I just finished reading Rabbit, Run by John Updike for my book club meeting tomorrow. I’m not sure exactly what I think of it, but I wanted to get some of my own thoughts down before the meeting. I apologize for the randomness and stream-of-consciousness of the entry, I’m sort of write-thinking at the moment.
The main character of Rabbit, Run is 26-year-old Harry “Rabbit” Angstrom, a former high school basketball star who now has a job selling kitchen appliances. Within the first few pages of the book, Harry runs away from his pregnant wife, Janice, and two-year-old son Nelson. He has a short affair with a woman named Ruth, but then returns to Janice the night she goes into labor. There’s more, but I don’t want to go into it because of spoilers and what not.
This book was different from what I’ve been reading lately for a lot of reasons, but the biggest one has to be that I didn’t like the main character at all. Harry is well-drawn out, believable, and well-written, but as a person I didn’t like him. I didn’t like his choices, I didn’t like his justifications for his actions, I didn’t even feel sympathetic for him.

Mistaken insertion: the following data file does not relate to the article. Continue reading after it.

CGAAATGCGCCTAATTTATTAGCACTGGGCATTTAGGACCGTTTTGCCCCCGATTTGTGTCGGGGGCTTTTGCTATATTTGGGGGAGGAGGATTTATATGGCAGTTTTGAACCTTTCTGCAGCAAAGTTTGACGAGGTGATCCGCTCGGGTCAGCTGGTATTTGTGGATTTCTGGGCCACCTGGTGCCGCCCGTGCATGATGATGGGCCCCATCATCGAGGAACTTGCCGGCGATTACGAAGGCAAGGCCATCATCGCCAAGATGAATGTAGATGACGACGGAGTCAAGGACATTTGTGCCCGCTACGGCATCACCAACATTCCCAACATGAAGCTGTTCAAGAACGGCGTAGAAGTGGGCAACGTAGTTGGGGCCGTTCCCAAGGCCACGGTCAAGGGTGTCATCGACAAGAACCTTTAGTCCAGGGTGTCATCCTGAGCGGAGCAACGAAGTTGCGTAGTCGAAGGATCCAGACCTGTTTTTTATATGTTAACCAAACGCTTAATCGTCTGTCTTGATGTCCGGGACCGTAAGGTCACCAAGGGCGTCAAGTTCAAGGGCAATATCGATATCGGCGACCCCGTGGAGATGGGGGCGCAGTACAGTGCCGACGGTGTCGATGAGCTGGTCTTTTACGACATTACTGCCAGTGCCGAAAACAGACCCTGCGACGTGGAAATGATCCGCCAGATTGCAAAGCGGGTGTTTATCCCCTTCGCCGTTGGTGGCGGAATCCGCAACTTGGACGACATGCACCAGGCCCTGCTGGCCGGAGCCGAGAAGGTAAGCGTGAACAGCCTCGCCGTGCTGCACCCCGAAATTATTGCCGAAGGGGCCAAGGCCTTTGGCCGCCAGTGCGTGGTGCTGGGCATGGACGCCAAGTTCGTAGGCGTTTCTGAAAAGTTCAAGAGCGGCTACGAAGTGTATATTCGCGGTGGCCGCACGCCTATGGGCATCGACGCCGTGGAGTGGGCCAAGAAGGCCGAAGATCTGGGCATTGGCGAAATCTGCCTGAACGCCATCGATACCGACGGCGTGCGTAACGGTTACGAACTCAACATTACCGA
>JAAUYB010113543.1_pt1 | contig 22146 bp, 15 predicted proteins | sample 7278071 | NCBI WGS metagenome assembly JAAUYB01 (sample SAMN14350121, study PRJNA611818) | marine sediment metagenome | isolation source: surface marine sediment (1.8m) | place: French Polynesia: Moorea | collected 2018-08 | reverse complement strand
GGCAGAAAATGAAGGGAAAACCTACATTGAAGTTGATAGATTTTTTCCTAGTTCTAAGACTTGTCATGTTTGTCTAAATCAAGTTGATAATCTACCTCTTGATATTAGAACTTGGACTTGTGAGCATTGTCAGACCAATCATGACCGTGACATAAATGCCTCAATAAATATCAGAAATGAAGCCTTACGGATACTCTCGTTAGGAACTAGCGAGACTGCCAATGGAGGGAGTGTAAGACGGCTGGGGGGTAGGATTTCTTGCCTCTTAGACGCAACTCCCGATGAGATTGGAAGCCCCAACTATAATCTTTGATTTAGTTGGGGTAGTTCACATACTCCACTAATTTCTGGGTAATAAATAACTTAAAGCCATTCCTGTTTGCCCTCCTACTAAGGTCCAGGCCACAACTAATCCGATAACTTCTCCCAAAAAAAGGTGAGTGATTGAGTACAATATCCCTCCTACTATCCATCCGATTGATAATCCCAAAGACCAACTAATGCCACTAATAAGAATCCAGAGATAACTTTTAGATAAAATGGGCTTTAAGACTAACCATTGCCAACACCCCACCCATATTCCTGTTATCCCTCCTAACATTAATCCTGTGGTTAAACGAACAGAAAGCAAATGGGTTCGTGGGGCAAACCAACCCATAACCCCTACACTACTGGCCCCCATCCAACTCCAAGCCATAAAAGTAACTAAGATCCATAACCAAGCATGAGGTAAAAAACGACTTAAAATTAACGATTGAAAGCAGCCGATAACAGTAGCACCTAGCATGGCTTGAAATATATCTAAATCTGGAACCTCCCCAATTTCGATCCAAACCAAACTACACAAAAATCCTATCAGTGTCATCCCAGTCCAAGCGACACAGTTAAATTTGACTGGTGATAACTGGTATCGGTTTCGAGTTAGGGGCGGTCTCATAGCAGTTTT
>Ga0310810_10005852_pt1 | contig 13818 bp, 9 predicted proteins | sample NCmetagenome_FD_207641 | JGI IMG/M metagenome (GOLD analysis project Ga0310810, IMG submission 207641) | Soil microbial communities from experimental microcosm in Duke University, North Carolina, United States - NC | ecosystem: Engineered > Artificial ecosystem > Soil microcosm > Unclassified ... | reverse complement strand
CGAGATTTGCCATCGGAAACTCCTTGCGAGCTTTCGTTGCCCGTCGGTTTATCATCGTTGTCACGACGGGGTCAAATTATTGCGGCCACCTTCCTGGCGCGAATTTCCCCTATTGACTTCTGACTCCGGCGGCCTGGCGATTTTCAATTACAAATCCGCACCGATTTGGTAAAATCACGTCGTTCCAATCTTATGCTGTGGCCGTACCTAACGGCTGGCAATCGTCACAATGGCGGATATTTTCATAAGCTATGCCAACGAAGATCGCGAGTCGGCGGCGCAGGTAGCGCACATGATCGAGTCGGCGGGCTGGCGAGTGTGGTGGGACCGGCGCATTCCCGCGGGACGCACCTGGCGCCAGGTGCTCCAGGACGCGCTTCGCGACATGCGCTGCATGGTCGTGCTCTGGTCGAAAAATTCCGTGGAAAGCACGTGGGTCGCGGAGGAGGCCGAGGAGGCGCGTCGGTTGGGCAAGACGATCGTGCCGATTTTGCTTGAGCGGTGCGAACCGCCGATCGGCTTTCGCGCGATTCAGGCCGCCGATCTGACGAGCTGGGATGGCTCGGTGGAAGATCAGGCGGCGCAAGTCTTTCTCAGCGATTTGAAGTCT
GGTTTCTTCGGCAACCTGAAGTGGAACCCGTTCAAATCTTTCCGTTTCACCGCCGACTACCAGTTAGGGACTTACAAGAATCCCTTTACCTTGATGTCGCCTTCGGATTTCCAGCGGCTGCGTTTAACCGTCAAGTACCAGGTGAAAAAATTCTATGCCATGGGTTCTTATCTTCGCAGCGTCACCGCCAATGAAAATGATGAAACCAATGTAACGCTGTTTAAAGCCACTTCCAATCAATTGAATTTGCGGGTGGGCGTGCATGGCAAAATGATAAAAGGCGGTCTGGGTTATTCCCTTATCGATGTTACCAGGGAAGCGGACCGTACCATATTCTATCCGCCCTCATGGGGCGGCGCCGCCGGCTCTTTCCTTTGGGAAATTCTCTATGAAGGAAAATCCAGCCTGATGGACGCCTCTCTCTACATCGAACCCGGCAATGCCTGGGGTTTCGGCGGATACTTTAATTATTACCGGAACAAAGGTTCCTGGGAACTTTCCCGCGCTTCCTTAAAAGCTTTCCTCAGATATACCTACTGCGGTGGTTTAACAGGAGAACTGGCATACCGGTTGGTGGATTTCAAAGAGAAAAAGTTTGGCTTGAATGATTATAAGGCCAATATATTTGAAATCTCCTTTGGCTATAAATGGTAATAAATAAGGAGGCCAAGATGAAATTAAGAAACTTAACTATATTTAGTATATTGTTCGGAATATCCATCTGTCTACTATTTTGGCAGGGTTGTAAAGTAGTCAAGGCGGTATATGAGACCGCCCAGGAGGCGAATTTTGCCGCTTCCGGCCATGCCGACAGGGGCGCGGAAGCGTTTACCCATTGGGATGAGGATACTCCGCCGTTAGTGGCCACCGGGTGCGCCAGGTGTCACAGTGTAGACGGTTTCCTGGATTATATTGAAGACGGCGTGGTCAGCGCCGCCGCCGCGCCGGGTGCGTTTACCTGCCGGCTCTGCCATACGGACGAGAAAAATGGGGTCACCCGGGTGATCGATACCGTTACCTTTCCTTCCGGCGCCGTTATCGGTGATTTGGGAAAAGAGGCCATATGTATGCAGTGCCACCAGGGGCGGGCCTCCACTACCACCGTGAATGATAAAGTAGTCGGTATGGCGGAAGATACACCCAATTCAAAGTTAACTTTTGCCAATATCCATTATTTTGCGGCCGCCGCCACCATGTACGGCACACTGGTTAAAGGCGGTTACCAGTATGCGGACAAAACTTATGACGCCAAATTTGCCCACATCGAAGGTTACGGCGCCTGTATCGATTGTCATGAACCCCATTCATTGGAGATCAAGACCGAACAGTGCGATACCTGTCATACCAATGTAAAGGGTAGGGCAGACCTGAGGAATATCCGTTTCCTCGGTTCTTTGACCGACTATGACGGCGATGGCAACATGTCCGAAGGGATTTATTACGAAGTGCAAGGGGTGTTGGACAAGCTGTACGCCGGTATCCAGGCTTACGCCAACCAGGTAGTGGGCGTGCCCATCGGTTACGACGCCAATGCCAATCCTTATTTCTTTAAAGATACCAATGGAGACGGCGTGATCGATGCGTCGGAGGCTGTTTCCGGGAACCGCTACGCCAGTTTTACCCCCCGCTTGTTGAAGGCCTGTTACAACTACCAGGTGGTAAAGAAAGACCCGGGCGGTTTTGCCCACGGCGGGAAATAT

I have give Updike credit for that — Harry is just about all-around unlikeable, but in a totally convincing way. He’s not a caricature of a bad person, he just has the exact selfish and self-absorbed personality that I find repugnant. But Updike did such a good job of drawing Harry out and telling a good story that I actually liked the book.
That seems so weird to me, given how much character has played a role in the books I’ve read lately. I’ve been reading a lot of books with characters I like or find interesting. Harry is just a jerk, but the book does such a good job of getting inside his head and inside the heads of all the other characters that I got drawn in. It was a really good book.
I’m curious what everyone at the book club will say tomorrow. I think whether someone likes the book or not will depend a lot on whether they can separate Harry from the story and the writing. If you can’t distance the too, then I think it would be hard to enjoy the book because he’s just such a unlikeable person, at least for me.
Have you ever read a book that you liked despite disliking the main character(s)? Which book, and why do you think you still liked it?